Avoid Making These Common Debt Relief Mistakes Made by Consumers
“Some debts are fun when you are acquiring them, but none are fun when you set about retiring them.”
Debt relief mistakes lead to bigger financial problems. The programs such as credit counseling, debt settlement or debt consolidation can often bring welcome relief, structure, and strategic planning to your personal financial situation. But this is only possible if you choose the right one.Some of the biggest mistakes someone can make is to leap into a
Some of the biggest mistakes someone can make is to leap into a debt relief program without researching and thinking it through thoroughly. There are many different types of programs and multiple providers. Many give good advice, a good plan for one person may become a disaster for another. You can avoid falling into common debt solution traps by understanding these five common debt relief mistakes.
Not Knowing the Difference Between Debt Relief Programs – Debt Relief Mistake #1:
A debt relief mistake that’s more common than you’d think is confusing the different types of programs. Credit counseling, usually promoted by credit card companies, will not always address debts such as medical bills or personal loans. The focus of good credit counseling companies is strategic, with an eye towards helping you get back on track.
Debt settlement, on the other hand, has a different strategy in that it attempts to create a program for setting aside funds to negotiate settlements on all bills. Lastly, debt consolidation is a strategy of taking out one large loan to pay off multiple smaller ones.
It’s extremely important that you understand the differences between debt relief programs. This will help you choose the solution that will fully address your needs and meet your expectations.
Automatic Payments – Debt Relief Mistake #2:
Bill collectors often will pressure you to sign up for an automatic payment. This is how they deduct an agreed to amount from your account each and every month. It is rarely advisable to let someone you owe money have access to your bank account. Unless you have a large account balance; you risk becoming overdrawn when that automatic withdrawal posts, thereby causing bank fees and potential problems with other creditors.
Credit counselors and other debt relief companies may even advise you against this while encouraging you to allow them to do the exact same thing. It is usually best to stay in control and on top of your own account – without outside assistance. If you’re able to stay on top of paying your bills and can remember to pay them on time each month, you should usually do so.
Cutting Up All of Your Credit Cards – Debt Relief Mistake #3:
Are you considering “cutting up” all of your credit cards? Instead of canceling all of them, have a plan and go about it strategically. Cancel the highest-interest cards first and keep one or two cards that you continue to pay on a timely basis. Usually, these will be cards you have had the longest period of time… open lines of credit that you have had for several years will continue to improve your score month after month.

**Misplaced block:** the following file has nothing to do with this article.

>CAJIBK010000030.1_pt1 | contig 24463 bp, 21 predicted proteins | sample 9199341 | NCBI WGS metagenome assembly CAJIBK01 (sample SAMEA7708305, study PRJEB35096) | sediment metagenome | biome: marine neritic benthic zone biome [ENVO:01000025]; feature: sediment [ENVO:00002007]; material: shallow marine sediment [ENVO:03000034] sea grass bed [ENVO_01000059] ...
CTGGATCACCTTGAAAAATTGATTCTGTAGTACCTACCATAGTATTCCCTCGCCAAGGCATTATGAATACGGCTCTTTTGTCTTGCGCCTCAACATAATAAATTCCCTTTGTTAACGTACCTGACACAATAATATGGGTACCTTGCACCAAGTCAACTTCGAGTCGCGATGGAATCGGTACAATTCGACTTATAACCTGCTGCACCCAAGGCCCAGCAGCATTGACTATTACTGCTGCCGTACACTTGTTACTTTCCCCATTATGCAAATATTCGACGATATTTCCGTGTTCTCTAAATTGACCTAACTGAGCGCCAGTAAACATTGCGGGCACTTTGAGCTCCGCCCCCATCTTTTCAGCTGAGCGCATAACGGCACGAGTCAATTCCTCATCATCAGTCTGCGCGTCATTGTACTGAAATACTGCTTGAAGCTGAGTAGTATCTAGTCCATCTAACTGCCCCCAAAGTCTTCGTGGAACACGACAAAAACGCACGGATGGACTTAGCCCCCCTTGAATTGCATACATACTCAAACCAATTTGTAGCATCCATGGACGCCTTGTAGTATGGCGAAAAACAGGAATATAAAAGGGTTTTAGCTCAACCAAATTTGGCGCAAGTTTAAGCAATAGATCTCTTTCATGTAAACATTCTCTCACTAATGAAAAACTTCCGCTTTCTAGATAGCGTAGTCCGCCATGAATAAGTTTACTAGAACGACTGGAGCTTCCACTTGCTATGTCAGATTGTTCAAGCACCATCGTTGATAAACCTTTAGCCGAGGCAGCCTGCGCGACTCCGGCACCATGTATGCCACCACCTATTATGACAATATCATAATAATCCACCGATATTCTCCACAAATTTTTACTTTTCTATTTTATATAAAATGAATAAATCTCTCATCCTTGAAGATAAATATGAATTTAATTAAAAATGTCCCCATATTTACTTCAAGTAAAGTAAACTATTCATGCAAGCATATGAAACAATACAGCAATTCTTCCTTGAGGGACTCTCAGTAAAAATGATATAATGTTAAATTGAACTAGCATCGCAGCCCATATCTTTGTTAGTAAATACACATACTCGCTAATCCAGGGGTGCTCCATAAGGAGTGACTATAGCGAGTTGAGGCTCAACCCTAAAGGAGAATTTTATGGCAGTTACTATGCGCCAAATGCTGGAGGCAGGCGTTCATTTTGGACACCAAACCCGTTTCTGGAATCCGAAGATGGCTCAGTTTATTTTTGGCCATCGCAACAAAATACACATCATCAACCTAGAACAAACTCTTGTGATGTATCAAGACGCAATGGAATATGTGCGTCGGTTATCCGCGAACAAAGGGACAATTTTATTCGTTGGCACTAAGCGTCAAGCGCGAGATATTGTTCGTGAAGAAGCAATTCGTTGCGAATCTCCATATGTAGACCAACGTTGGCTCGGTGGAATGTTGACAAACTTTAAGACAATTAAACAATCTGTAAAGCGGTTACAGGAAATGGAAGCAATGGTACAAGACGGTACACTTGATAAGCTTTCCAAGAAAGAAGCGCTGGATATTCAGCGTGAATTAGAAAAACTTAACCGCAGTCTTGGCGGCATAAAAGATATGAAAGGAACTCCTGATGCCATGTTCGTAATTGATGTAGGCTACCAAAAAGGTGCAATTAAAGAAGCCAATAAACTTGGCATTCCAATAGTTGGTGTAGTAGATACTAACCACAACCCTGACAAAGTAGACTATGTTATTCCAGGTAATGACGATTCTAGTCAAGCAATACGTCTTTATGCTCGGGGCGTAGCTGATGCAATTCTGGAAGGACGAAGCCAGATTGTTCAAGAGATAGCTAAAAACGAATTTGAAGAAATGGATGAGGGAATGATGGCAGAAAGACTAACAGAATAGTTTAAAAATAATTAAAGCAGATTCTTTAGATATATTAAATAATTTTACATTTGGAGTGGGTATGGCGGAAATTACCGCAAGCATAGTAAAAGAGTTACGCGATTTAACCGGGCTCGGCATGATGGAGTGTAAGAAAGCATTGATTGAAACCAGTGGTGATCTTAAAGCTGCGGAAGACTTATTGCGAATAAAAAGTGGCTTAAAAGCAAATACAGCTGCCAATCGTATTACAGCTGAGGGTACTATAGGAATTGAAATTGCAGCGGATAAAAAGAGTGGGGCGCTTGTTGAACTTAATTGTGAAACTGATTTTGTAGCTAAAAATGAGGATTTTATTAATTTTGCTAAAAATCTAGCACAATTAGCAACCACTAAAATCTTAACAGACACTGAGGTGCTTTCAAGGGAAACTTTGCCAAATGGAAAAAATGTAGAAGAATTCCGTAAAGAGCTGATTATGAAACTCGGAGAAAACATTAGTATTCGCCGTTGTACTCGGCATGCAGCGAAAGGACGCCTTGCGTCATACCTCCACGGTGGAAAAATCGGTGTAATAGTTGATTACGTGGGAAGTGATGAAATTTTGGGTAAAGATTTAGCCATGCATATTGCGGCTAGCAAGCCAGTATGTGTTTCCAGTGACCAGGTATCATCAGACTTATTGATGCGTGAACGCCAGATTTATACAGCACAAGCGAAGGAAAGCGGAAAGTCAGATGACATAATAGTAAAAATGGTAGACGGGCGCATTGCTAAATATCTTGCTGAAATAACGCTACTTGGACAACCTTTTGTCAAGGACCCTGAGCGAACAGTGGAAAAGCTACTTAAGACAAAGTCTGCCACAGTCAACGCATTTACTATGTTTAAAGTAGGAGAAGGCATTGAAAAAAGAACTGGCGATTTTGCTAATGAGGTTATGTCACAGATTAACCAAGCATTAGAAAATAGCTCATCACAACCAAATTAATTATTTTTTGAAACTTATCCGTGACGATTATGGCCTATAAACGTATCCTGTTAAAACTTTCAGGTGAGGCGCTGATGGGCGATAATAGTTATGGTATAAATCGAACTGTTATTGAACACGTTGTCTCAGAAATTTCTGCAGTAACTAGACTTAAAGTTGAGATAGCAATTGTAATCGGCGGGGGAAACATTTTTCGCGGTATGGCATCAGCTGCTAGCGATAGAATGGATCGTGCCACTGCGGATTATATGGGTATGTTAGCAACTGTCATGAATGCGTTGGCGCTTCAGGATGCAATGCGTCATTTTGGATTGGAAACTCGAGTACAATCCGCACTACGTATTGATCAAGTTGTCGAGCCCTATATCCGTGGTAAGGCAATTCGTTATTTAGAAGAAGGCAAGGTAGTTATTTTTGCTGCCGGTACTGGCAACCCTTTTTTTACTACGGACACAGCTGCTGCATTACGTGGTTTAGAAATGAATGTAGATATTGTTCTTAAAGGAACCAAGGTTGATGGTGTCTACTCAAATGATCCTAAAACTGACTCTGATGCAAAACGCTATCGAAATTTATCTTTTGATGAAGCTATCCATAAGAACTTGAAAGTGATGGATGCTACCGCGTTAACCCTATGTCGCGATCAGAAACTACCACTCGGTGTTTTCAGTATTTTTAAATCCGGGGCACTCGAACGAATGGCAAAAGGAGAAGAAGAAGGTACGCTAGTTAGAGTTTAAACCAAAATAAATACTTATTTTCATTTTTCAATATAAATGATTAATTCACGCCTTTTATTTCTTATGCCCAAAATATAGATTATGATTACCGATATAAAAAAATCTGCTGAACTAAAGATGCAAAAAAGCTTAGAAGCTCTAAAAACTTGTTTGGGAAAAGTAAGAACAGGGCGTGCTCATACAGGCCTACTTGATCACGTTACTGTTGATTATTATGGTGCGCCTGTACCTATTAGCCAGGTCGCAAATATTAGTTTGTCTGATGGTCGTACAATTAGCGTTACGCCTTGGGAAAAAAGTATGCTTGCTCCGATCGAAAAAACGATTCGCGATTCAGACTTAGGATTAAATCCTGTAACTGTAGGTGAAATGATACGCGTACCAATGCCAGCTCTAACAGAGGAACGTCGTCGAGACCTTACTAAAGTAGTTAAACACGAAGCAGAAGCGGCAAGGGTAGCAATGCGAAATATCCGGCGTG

This is one of the biggest debt relief mistakes promoted by many “so-called financial gurus”. Doing this leaves you with no available credit, and it gives you fewer options when negotiating payments. Another downside of canceling your cards will be reflected on your credit score. If you are trying to improve your credit score, canceling your credit card will do the opposite. Even if you continue making payments on the balance on a timely basis— it will still seriously hurt your credit score.
Don’t fall for the “Non-Profit” Claims of Some Debt Relief Companies – Debt Relief Mistake #4:
Some debt relief agencies have non-profit status, which in reality is little more than an advertising ploy in some cases. Consumers are more likely to see that non-profit status, and believe, incorrectly, that the agency will charge lower fees. In fact, the non-profit status is meaningless. Choose your debt relief agency by other factors, including their track record, fee structure and success rate, as well as their willingness to work with you and present you with a variety of options.
Letting Bill Collectors Change Your Plan – Debt Relief Mistake #5:
Debt collectors will often attempt to talk or harass you out of a debt relief or consolidation plan. Bill collectors are often rewarded by how much they collect. They will not easily take no for an answer. Pay Me First! They’ll try their hardest to convince you to deviate from your structured plan. They may even threaten you and attempt to bully and harass you. Stand firm. Do not be swayed, and then continue to act according to your original plan and with the support of your debt relief partner.
Don’t fall into these debt relief mistakes in the confusing world of debt management. The right debt relief program and a good strategy…. plus the determination and willingness to stick to your plan can achieve the debt relief you seek.